Mobile vaccination units have been brought to the ultra-Orthodox Jewish town of Bnei-Brak, for example, or to geographically remote Arab villages, and even to central Tel Aviv nightlife areas, offering food and amenities. free drinks, with experts on hand to answer questions and concerns.

This ties in with academic research, which find that the coercive measures for vaccines “increased the level of anger in individuals with a rather negative attitude towards vaccination”. This heightens the suspicions of those who hesitate to vaccinate, rather than respond to it.

Yesterday there were alarming images of anti-lockdown guys in central London. It was a motley group of conspiracy theorists, proto-libertarians, anti-vaccines and containment skeptics. They were angry and unruly. But they were ultimately few. The best way to increase their numbers is to play directly into their accounts of coercive state activity. The best way to lower it is to respectfully talk to people about their concerns about the vaccine.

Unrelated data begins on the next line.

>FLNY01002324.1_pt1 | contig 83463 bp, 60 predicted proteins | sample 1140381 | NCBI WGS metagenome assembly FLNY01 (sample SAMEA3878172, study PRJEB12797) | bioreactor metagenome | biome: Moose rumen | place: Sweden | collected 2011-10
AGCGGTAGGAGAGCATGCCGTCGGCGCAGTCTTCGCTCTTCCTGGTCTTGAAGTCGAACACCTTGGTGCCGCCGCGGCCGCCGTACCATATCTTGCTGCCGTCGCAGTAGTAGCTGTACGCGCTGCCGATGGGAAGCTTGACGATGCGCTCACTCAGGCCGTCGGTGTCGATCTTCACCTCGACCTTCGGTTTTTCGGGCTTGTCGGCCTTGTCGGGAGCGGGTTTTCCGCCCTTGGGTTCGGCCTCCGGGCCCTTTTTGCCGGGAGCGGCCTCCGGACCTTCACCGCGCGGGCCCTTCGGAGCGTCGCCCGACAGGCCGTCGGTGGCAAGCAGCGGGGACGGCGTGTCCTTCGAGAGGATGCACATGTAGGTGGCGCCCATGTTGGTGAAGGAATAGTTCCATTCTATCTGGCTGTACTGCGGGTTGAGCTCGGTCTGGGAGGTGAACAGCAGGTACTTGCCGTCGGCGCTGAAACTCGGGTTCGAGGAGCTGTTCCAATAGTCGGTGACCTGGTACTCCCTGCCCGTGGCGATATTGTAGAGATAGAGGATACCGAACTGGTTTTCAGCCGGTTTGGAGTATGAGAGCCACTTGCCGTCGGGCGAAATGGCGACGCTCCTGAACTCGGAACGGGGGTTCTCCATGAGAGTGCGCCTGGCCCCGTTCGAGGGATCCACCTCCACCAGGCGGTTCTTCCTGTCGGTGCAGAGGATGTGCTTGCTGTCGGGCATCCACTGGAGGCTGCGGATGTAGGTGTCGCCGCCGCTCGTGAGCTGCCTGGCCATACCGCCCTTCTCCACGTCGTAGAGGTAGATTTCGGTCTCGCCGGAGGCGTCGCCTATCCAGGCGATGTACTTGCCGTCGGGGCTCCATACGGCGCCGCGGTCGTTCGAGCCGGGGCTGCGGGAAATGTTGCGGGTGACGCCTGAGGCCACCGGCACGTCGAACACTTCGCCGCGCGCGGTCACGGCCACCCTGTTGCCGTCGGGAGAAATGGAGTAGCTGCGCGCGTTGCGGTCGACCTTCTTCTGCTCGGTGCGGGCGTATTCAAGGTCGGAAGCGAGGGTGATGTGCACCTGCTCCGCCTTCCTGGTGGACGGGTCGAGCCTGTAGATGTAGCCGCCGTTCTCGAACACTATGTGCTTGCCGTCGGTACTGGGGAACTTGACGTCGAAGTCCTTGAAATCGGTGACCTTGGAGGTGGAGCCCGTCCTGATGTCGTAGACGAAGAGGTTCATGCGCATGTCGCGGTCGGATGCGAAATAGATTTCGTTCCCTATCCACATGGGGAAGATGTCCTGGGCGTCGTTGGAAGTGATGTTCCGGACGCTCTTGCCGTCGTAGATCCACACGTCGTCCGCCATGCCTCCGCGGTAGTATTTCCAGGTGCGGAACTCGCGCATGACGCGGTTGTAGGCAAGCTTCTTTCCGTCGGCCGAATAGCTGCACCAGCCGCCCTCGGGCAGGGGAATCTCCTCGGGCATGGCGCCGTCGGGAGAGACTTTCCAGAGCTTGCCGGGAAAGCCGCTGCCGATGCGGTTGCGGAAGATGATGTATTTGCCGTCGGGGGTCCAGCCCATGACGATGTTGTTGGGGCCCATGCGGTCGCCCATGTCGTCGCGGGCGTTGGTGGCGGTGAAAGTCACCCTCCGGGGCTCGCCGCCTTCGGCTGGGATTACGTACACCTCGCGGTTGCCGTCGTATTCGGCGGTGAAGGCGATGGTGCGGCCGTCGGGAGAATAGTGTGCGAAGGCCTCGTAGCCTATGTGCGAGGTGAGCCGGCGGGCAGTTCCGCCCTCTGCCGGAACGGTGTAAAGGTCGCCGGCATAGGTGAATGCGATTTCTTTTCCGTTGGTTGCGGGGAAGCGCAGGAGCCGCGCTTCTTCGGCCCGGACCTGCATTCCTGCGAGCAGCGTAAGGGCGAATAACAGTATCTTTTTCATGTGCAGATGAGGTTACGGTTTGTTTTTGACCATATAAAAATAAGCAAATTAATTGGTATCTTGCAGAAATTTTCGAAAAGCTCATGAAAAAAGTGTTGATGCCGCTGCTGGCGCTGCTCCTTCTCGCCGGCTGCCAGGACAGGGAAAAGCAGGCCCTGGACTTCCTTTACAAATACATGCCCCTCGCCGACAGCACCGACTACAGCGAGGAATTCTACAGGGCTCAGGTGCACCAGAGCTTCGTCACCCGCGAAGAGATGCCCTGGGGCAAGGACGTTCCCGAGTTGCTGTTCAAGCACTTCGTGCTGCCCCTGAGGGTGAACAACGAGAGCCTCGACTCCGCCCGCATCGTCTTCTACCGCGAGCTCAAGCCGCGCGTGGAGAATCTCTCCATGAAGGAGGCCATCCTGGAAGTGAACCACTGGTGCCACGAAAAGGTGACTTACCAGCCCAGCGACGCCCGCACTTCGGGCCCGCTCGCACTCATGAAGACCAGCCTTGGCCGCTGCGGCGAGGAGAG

The fact that we are even having this debate just really doesn’t make sense. The government behaves as if it has lost all sense of coherence, uniformity or intellectual capacity. On Sunday evening, he opened everything. On Monday morning, he seemed alarmed at what had naturally happened. And on Monday afternoon, he threatened coercive ineffective public health measures in order to solve a problem he had created himself.

The debate on the passport covid is complex. This is one of those areas where people of good faith can legitimately disagree, as it involves a complex balance between freedom and utility. But when you take it apart, it can be reduced to the problem it is supposed to solve and the extent to which it does. In this case, neither of the two conditions is satisfied. It’s just another half-thought-out silly idea from an administration that specializes in it. We should treat it as such.